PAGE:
I’m feeling a bit like a broken record on this front, but here’s the latest story on Manhattan rental apartments: rents are high, vacancies low, concessions few and far between. And while it sometimes seems like that’s ALWAYS been the case (or, at least, for the nearly 30 years that I’ve been renting apartments in New York City), for much of 2009–just two years ago!–the shoe was on the other foot.
Back then, in the not-so-distant past, landlords routinely were offering such lures as two months free rent on two year leases, and the average price of a Manhattan rental apartment was nearly $10 less per square foot, per month.
There are, of course, still many excellent Manhattan rental apartments out there–and some bargains, if you look smartly and act quickly–and if you find your place through UrbanEdge, there are no brokers fees to worry about, saving you thousands of dollars.
Recently the New York Times ran a monster article on all of the above, pulling numbers from the same Manhattan rent reports we all see, but adding another angle to the story: anecdotal evidence of Manhattan rental apartment residents getting hit with huge increases in their rent when it comes time to re-sign their lease.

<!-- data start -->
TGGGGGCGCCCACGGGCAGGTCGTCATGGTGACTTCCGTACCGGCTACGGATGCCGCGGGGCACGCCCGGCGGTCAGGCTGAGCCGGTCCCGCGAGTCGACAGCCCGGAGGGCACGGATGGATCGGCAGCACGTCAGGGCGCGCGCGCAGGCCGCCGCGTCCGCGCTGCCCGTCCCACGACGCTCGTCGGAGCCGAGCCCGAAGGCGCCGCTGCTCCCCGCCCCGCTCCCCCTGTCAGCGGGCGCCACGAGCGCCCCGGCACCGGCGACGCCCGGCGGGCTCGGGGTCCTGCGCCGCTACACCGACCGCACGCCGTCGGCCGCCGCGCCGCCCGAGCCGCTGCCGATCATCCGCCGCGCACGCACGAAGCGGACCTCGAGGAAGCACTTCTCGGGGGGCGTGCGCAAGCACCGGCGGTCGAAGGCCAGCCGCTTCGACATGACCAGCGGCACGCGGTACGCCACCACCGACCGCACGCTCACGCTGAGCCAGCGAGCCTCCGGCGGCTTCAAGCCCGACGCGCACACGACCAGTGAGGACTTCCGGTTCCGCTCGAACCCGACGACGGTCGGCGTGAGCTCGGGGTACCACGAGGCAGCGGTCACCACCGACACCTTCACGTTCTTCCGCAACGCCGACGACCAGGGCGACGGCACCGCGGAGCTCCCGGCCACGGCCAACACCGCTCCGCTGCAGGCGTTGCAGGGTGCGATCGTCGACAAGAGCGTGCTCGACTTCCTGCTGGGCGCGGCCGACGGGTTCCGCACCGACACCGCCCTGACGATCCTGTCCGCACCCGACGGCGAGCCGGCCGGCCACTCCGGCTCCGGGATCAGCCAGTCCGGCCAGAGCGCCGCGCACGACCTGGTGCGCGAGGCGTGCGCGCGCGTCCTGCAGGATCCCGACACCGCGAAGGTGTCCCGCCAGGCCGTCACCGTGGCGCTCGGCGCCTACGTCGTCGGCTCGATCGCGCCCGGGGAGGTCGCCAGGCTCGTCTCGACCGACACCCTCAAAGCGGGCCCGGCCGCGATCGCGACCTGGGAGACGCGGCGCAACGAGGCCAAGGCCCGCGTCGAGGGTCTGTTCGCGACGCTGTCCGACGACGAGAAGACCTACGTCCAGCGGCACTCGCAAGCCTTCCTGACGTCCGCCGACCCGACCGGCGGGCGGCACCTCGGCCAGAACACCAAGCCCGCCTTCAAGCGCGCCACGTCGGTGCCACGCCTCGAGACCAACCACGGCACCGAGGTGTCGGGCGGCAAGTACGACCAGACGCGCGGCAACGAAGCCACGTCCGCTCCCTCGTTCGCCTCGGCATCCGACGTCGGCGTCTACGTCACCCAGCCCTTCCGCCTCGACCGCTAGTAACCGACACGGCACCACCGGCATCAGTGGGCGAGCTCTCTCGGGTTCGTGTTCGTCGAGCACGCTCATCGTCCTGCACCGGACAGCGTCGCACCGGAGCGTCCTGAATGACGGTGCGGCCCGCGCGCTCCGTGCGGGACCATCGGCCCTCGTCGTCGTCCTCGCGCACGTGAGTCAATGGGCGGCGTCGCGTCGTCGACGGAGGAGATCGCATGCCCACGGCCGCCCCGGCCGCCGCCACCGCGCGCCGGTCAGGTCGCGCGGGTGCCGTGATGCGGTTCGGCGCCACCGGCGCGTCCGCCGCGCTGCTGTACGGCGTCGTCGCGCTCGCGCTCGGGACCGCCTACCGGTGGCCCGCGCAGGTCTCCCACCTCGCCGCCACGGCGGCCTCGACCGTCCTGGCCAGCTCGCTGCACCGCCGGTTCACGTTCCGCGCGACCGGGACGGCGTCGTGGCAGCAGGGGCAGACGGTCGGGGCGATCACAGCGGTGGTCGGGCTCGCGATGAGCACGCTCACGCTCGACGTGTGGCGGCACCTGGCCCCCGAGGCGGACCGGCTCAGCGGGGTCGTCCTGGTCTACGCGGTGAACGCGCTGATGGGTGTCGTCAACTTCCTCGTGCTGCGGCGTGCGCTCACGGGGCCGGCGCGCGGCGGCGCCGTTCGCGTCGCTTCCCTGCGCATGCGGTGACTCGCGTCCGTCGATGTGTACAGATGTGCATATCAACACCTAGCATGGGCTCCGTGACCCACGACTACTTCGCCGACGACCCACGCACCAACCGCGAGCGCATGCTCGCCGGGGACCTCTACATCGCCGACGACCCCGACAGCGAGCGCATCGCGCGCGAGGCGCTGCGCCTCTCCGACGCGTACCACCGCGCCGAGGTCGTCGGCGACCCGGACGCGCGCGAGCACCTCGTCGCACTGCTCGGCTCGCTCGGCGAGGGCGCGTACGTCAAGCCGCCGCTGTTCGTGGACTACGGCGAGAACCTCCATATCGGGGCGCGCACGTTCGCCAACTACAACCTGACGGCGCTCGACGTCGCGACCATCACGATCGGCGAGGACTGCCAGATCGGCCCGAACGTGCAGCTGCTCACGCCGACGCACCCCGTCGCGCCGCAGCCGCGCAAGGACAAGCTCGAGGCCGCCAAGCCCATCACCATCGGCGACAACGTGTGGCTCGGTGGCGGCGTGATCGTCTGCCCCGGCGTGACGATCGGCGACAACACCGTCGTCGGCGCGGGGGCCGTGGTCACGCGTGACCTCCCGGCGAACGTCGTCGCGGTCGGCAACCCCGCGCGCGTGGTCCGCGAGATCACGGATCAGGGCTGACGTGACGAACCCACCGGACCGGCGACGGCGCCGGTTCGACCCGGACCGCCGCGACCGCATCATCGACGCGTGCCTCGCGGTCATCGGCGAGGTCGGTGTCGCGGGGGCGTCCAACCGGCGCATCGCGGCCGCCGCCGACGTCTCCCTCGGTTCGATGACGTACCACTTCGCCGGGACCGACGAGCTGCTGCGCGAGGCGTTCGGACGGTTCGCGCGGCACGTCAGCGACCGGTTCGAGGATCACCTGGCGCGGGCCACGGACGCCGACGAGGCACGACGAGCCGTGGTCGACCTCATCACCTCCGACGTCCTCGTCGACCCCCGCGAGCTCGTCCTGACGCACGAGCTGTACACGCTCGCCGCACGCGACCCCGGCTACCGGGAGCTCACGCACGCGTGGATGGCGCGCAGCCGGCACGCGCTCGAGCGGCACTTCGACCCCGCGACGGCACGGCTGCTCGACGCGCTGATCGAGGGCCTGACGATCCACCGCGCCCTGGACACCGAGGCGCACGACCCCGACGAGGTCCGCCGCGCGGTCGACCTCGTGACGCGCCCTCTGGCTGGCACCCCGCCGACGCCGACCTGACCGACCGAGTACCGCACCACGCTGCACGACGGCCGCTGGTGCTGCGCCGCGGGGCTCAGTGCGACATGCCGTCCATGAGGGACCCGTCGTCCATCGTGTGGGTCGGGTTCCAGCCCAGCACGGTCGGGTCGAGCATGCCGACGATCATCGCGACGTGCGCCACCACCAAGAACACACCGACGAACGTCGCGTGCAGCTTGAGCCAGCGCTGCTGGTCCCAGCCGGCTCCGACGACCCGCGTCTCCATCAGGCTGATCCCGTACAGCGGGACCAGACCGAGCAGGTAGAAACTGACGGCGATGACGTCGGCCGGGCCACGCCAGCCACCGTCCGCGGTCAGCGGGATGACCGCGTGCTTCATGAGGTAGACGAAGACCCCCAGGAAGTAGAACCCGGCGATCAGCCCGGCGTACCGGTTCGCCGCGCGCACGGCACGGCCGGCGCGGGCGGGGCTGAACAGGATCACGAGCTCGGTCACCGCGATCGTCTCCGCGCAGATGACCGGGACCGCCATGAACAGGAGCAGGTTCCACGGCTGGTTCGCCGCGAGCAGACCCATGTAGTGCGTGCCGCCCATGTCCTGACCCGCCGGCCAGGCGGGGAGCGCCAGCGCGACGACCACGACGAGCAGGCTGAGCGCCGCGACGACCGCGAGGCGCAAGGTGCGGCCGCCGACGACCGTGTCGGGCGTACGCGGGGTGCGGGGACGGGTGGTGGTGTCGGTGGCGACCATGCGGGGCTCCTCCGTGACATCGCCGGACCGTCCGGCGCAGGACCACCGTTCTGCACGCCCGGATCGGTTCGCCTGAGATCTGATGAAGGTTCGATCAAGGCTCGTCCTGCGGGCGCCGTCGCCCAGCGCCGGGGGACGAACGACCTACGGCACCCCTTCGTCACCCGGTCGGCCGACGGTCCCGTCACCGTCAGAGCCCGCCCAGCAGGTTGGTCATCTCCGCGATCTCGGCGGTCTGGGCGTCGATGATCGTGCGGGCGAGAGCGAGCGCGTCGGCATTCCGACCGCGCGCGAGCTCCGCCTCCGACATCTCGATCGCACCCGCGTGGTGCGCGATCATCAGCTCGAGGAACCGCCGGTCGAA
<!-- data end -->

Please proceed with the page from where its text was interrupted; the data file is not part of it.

The simple fact is, if you don’t live in a rent-stabilized or rent-controlled NYC rental apartment, your landlord or managing agent can raise your rent each time your lease expires to whatever they think the market will bear. That could mean a $50 increase; that could mean a $2,000 increase. You can try to negotiate, but with the average price of a rental apartment in Manhattan more than 7% higher than last year at this time, and vacancy rates under 1%, your landlord really has the upper hand here.
It’s in a landlords’ best interest, of course, to keep their apartments occupied, and thus generating income, so in times when the Manhattan rental market is soft, your rent is likely to go up only a couple of percentage points–or even, as I’ve experience more than once, remain the same–lest your landlord lose out on several months rent while the apartment waits for a new resident.
But when, like now, Manhattan rental apartments in all neighborhoods, in all sizes and at all prices, are being snatched up the day they’re being listed–especially those in the high priced, two-bedroom-and-larger section of the rental market–there’s little financial incentive for landlords to keep their current tenants.
Plus, unless you wanted or needed to move anyway, and so have budgeted for all the expenses that moving entails, it’s much easier and possibly less expensive to stay put, sometimes even in the face of a big rent hike.
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